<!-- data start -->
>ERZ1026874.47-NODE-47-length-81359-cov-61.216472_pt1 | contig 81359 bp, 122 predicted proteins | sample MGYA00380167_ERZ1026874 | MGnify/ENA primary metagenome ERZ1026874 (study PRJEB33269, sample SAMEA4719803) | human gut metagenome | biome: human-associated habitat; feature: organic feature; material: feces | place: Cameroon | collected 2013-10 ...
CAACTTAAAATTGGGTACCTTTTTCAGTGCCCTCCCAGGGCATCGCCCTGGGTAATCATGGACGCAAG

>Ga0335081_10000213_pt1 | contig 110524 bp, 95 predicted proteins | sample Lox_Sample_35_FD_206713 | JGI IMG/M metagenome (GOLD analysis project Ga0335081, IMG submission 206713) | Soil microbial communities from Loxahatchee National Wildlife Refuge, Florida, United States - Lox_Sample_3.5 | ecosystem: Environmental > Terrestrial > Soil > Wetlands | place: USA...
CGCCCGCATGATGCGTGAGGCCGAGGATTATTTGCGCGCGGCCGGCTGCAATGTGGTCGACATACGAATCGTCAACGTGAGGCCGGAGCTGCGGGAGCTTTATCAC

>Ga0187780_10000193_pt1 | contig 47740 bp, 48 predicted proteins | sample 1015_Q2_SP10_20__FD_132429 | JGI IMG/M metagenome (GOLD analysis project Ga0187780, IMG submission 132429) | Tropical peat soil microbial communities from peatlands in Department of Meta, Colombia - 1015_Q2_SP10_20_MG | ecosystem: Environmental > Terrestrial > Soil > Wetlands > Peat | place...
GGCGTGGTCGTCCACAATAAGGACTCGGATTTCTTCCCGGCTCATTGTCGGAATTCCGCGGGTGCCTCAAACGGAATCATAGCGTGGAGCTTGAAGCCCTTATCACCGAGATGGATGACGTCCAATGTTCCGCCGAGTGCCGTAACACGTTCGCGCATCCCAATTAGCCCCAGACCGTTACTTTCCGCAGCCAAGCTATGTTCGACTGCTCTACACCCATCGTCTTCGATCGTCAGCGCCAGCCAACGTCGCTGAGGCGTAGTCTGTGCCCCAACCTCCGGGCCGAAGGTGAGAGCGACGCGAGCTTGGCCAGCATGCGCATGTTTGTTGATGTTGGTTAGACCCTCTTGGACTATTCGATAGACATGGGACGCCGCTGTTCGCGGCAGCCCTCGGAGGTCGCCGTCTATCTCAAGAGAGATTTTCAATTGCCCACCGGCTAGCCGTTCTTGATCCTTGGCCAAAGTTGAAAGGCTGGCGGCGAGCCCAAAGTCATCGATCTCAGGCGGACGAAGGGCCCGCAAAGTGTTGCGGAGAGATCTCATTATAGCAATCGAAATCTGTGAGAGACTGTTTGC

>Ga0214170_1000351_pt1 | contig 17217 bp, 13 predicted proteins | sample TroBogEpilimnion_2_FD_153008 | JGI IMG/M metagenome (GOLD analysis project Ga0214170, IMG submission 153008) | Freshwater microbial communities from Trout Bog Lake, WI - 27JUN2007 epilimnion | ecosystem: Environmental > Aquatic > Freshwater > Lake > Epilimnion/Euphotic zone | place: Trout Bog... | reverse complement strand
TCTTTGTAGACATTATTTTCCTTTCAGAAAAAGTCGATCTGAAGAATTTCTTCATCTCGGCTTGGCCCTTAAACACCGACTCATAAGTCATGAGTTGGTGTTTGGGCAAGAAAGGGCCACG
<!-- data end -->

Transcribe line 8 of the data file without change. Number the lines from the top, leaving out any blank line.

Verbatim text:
TCTTTGTAGACATTATTTTCCTTTCAGAAAAAGTCGATCTGAAGAATTTCTTCATCTCGGCTTGGCCCTTAAACACCGACTCATAAGTCATGAGTTGGTGTTTGGGCAAGAAAGGGCCACG